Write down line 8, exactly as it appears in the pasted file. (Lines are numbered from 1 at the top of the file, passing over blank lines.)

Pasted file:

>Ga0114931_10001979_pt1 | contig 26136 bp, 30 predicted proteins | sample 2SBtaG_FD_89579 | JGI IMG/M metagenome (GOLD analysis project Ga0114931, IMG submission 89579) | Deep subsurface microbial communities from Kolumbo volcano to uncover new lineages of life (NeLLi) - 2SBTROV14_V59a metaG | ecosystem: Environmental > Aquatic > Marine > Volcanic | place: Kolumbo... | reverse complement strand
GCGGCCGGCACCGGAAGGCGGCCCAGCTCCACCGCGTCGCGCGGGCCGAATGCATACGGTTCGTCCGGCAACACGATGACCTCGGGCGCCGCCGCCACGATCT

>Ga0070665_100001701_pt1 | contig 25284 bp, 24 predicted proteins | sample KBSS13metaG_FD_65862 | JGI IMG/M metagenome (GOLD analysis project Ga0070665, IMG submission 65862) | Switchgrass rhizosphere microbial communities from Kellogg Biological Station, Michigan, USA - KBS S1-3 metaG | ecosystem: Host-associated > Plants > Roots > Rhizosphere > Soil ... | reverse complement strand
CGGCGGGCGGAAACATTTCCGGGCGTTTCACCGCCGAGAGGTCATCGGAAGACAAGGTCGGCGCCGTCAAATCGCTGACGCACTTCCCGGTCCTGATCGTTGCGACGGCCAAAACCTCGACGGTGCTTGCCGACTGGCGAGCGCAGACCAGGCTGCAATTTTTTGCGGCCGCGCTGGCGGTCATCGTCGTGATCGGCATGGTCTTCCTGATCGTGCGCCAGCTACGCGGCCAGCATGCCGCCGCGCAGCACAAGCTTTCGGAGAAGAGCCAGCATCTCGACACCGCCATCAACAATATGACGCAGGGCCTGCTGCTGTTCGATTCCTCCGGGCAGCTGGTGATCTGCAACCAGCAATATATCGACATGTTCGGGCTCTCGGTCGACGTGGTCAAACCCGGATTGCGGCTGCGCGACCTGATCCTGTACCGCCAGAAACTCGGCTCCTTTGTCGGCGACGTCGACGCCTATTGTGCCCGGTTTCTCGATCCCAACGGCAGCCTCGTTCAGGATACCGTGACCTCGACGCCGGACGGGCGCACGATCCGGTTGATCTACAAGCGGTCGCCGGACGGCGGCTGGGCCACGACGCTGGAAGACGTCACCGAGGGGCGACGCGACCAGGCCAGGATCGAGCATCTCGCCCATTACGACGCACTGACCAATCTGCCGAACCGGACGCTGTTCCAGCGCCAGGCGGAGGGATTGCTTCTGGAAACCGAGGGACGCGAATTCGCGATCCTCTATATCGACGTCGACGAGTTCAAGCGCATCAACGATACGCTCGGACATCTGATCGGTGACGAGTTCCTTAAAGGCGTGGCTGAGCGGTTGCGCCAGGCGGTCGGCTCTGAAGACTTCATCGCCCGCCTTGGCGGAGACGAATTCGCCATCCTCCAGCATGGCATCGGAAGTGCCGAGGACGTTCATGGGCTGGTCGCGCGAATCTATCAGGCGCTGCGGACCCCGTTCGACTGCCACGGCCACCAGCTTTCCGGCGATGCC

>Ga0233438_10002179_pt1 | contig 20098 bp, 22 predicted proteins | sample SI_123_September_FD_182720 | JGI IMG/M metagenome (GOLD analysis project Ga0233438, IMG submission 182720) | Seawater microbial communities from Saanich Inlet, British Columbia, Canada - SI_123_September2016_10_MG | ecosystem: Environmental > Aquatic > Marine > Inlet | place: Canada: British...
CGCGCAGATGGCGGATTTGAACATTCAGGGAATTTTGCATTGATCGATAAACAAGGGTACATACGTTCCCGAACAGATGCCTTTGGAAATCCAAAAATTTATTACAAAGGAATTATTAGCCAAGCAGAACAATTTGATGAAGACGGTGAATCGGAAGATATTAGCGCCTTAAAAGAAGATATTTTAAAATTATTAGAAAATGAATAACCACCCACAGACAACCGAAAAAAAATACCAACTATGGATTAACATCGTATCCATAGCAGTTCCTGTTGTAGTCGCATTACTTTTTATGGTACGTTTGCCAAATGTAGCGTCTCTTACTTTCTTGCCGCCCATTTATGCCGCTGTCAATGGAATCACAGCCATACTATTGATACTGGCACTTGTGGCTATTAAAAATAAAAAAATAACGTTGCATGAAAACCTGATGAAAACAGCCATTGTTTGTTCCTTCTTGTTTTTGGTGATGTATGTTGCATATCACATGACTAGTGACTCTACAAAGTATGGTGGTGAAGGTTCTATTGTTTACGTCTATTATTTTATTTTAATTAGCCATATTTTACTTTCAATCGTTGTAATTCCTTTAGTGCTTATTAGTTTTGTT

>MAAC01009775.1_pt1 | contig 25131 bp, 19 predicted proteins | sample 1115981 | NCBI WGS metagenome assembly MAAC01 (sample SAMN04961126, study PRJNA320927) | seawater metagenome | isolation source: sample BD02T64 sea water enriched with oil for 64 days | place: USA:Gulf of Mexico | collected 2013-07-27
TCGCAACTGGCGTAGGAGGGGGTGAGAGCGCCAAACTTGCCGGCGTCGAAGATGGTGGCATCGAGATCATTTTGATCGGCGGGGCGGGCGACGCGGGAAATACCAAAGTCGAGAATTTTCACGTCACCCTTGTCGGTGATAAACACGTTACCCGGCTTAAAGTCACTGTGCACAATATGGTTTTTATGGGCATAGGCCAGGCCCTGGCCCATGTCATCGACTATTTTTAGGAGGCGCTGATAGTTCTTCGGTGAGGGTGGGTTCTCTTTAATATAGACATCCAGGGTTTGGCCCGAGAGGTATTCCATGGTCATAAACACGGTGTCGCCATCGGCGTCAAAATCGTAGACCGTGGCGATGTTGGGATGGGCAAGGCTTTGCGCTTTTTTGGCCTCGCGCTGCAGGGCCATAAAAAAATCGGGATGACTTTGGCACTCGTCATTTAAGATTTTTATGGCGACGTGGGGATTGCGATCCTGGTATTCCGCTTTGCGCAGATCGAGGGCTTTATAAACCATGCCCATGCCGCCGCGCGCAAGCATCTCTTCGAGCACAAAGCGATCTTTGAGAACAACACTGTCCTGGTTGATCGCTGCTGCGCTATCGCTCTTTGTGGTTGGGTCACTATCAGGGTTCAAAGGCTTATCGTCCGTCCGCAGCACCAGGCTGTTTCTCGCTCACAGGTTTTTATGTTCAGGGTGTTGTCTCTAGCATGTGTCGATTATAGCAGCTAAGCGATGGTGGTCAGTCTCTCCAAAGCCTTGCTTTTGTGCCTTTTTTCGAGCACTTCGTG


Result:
TCGCAACTGGCGTAGGAGGGGGTGAGAGCGCCAAACTTGCCGGCGTCGAAGATGGTGGCATCGAGATCATTTTGATCGGCGGGGCGGGCGACGCGGGAAATACCAAAGTCGAGAATTTTCACGTCACCCTTGTCGGTGATAAACACGTTACCCGGCTTAAAGTCACTGTGCACAATATGGTTTTTATGGGCATAGGCCAGGCCCTGGCCCATGTCATCGACTATTTTTAGGAGGCGCTGATAGTTCTTCGGTGAGGGTGGGTTCTCTTTAATATAGACATCCAGGGTTTGGCCCGAGAGGTATTCCATGGTCATAAACACGGTGTCGCCATCGGCGTCAAAATCGTAGACCGTGGCGATGTTGGGATGGGCAAGGCTTTGCGCTTTTTTGGCCTCGCGCTGCAGGGCCATAAAAAAATCGGGATGACTTTGGCACTCGTCATTTAAGATTTTTATGGCGACGTGGGGATTGCGATCCTGGTATTCCGCTTTGCGCAGATCGAGGGCTTTATAAACCATGCCCATGCCGCCGCGCGCAAGCATCTCTTCGAGCACAAAGCGATCTTTGAGAACAACACTGTCCTGGTTGATCGCTGCTGCGCTATCGCTCTTTGTGGTTGGGTCACTATCAGGGTTCAAAGGCTTATCGTCCGTCCGCAGCACCAGGCTGTTTCTCGCTCACAGGTTTTTATGTTCAGGGTGTTGTCTCTAGCATGTGTCGATTATAGCAGCTAAGCGATGGTGGTCAGTCTCTCCAAAGCCTTGCTTTTGTGCCTTTTTTCGAGCACTTCGTG